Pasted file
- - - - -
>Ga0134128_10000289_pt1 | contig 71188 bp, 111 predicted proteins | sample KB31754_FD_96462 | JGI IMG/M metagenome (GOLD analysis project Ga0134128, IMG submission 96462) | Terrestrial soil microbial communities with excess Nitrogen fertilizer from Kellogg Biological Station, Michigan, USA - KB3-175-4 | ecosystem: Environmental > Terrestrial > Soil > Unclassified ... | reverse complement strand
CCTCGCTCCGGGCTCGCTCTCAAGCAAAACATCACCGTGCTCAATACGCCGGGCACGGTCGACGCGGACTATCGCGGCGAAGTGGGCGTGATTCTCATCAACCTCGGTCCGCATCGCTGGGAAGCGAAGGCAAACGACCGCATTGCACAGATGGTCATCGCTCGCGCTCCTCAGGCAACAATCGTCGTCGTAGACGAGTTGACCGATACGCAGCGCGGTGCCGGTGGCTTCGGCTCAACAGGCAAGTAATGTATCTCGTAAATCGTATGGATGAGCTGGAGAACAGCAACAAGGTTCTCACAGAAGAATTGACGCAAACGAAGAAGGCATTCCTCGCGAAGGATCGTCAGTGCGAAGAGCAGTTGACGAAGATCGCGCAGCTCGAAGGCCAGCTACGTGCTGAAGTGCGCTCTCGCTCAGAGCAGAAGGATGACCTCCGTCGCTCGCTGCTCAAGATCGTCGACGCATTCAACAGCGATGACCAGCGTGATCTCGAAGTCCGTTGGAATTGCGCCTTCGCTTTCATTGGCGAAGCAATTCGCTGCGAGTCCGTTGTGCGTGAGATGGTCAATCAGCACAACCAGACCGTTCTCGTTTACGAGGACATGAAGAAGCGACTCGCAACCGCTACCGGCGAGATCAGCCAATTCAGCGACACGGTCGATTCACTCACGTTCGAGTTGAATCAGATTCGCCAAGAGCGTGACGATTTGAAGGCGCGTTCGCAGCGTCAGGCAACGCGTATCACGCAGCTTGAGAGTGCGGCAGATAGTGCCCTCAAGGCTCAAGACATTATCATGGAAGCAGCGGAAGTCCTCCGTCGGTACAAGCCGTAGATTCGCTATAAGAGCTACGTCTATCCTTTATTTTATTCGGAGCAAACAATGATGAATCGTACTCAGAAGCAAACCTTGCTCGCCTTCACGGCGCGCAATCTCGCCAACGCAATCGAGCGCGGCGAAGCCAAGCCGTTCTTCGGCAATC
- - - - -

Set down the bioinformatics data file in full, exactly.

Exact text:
>Ga0134128_10000289_pt1 | contig 71188 bp, 111 predicted proteins | sample KB31754_FD_96462 | JGI IMG/M metagenome (GOLD analysis project Ga0134128, IMG submission 96462) | Terrestrial soil microbial communities with excess Nitrogen fertilizer from Kellogg Biological Station, Michigan, USA - KB3-175-4 | ecosystem: Environmental > Terrestrial > Soil > Unclassified ... | reverse complement strand
CCTCGCTCCGGGCTCGCTCTCAAGCAAAACATCACCGTGCTCAATACGCCGGGCACGGTCGACGCGGACTATCGCGGCGAAGTGGGCGTGATTCTCATCAACCTCGGTCCGCATCGCTGGGAAGCGAAGGCAAACGACCGCATTGCACAGATGGTCATCGCTCGCGCTCCTCAGGCAACAATCGTCGTCGTAGACGAGTTGACCGATACGCAGCGCGGTGCCGGTGGCTTCGGCTCAACAGGCAAGTAATGTATCTCGTAAATCGTATGGATGAGCTGGAGAACAGCAACAAGGTTCTCACAGAAGAATTGACGCAAACGAAGAAGGCATTCCTCGCGAAGGATCGTCAGTGCGAAGAGCAGTTGACGAAGATCGCGCAGCTCGAAGGCCAGCTACGTGCTGAAGTGCGCTCTCGCTCAGAGCAGAAGGATGACCTCCGTCGCTCGCTGCTCAAGATCGTCGACGCATTCAACAGCGATGACCAGCGTGATCTCGAAGTCCGTTGGAATTGCGCCTTCGCTTTCATTGGCGAAGCAATTCGCTGCGAGTCCGTTGTGCGTGAGATGGTCAATCAGCACAACCAGACCGTTCTCGTTTACGAGGACATGAAGAAGCGACTCGCAACCGCTACCGGCGAGATCAGCCAATTCAGCGACACGGTCGATTCACTCACGTTCGAGTTGAATCAGATTCGCCAAGAGCGTGACGATTTGAAGGCGCGTTCGCAGCGTCAGGCAACGCGTATCACGCAGCTTGAGAGTGCGGCAGATAGTGCCCTCAAGGCTCAAGACATTATCATGGAAGCAGCGGAAGTCCTCCGTCGGTACAAGCCGTAGATTCGCTATAAGAGCTACGTCTATCCTTTATTTTATTCGGAGCAAACAATGATGAATCGTACTCAGAAGCAAACCTTGCTCGCCTTCACGGCGCGCAATCTCGCCAACGCAATCGAGCGCGGCGAAGCCAAGCCGTTCTTCGGCAATC